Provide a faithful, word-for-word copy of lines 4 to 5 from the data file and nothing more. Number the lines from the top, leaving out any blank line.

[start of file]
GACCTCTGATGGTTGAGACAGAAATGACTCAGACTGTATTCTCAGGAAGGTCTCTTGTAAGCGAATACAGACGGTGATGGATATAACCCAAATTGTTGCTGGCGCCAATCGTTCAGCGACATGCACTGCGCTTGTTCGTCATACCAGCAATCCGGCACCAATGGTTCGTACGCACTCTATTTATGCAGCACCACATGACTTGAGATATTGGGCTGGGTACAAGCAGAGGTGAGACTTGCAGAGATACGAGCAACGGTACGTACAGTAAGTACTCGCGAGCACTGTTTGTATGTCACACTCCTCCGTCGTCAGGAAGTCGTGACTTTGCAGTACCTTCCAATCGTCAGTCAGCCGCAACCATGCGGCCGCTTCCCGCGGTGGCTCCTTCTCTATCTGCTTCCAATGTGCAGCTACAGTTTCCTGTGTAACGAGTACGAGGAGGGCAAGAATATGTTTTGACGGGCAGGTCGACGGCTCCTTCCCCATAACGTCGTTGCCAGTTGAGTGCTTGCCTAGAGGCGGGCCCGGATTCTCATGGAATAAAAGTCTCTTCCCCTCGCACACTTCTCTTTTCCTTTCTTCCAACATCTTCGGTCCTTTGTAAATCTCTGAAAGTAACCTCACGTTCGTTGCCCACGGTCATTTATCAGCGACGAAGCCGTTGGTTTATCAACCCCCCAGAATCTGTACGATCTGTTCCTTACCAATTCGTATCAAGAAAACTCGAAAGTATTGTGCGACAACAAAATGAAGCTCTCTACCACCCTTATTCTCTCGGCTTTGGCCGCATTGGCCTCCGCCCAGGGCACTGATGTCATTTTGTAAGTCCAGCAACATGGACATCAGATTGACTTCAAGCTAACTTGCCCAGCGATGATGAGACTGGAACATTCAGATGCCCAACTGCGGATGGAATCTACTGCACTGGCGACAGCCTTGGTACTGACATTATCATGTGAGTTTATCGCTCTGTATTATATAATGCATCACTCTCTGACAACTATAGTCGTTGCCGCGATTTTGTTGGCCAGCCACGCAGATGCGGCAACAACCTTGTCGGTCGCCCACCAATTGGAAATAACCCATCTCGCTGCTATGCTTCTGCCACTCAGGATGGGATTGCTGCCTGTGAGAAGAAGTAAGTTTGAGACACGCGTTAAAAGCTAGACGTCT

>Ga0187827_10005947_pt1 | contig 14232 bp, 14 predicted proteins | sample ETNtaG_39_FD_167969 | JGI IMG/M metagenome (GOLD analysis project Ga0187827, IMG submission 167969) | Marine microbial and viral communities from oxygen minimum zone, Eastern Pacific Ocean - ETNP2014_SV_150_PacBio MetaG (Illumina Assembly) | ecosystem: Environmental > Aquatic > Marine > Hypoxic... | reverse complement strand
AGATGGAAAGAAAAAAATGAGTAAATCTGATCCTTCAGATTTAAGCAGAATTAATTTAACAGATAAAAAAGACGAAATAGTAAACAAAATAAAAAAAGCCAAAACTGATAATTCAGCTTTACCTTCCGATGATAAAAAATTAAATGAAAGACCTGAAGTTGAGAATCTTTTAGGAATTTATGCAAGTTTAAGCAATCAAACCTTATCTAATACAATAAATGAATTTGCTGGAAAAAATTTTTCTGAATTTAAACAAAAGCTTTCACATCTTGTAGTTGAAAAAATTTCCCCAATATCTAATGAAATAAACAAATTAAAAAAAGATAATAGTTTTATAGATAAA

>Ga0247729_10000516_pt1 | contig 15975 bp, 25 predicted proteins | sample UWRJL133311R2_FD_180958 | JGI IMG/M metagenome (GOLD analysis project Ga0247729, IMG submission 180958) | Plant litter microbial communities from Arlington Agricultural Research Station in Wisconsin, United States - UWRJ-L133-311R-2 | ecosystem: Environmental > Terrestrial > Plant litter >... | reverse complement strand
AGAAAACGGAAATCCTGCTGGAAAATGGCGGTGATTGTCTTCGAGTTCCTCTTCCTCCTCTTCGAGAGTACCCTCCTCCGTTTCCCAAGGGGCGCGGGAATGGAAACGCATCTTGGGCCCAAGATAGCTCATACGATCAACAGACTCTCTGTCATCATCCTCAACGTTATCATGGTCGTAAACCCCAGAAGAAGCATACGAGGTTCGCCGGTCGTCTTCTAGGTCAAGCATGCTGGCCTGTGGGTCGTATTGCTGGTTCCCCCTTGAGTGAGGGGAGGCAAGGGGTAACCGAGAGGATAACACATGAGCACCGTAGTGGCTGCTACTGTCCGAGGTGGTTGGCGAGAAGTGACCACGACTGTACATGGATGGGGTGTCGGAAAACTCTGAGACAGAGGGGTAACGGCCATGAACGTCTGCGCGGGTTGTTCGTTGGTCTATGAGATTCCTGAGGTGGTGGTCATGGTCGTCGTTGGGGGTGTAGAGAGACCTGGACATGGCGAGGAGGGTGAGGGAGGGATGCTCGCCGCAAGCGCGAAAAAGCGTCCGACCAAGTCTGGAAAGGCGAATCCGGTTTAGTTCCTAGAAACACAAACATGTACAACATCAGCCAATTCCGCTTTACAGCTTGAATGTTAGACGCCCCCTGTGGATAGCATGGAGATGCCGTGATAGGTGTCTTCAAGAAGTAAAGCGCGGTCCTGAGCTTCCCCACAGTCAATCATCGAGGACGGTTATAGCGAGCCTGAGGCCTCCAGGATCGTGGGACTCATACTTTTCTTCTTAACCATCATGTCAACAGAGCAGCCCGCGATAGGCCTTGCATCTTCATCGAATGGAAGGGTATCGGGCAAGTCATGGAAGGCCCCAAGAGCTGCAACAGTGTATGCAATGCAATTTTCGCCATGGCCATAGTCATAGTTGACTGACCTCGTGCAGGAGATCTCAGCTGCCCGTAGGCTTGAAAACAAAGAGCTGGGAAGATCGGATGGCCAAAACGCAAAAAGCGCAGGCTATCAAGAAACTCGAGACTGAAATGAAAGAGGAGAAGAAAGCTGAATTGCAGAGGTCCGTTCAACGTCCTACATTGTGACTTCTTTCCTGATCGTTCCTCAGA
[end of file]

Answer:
>Ga0247729_10000516_pt1 | contig 15975 bp, 25 predicted proteins | sample UWRJL133311R2_FD_180958 | JGI IMG/M metagenome (GOLD analysis project Ga0247729, IMG submission 180958) | Plant litter microbial communities from Arlington Agricultural Research Station in Wisconsin, United States - UWRJ-L133-311R-2 | ecosystem: Environmental > Terrestrial > Plant litter >... | reverse complement strand
AGAAAACGGAAATCCTGCTGGAAAATGGCGGTGATTGTCTTCGAGTTCCTCTTCCTCCTCTTCGAGAGTACCCTCCTCCGTTTCCCAAGGGGCGCGGGAATGGAAACGCATCTTGGGCCCAAGATAGCTCATACGATCAACAGACTCTCTGTCATCATCCTCAACGTTATCATGGTCGTAAACCCCAGAAGAAGCATACGAGGTTCGCCGGTCGTCTTCTAGGTCAAGCATGCTGGCCTGTGGGTCGTATTGCTGGTTCCCCCTTGAGTGAGGGGAGGCAAGGGGTAACCGAGAGGATAACACATGAGCACCGTAGTGGCTGCTACTGTCCGAGGTGGTTGGCGAGAAGTGACCACGACTGTACATGGATGGGGTGTCGGAAAACTCTGAGACAGAGGGGTAACGGCCATGAACGTCTGCGCGGGTTGTTCGTTGGTCTATGAGATTCCTGAGGTGGTGGTCATGGTCGTCGTTGGGGGTGTAGAGAGACCTGGACATGGCGAGGAGGGTGAGGGAGGGATGCTCGCCGCAAGCGCGAAAAAGCGTCCGACCAAGTCTGGAAAGGCGAATCCGGTTTAGTTCCTAGAAACACAAACATGTACAACATCAGCCAATTCCGCTTTACAGCTTGAATGTTAGACGCCCCCTGTGGATAGCATGGAGATGCCGTGATAGGTGTCTTCAAGAAGTAAAGCGCGGTCCTGAGCTTCCCCACAGTCAATCATCGAGGACGGTTATAGCGAGCCTGAGGCCTCCAGGATCGTGGGACTCATACTTTTCTTCTTAACCATCATGTCAACAGAGCAGCCCGCGATAGGCCTTGCATCTTCATCGAATGGAAGGGTATCGGGCAAGTCATGGAAGGCCCCAAGAGCTGCAACAGTGTATGCAATGCAATTTTCGCCATGGCCATAGTCATAGTTGACTGACCTCGTGCAGGAGATCTCAGCTGCCCGTAGGCTTGAAAACAAAGAGCTGGGAAGATCGGATGGCCAAAACGCAAAAAGCGCAGGCTATCAAGAAACTCGAGACTGAAATGAAAGAGGAGAAGAAAGCTGAATTGCAGAGGTCCGTTCAACGTCCTACATTGTGACTTCTTTCCTGATCGTTCCTCAGA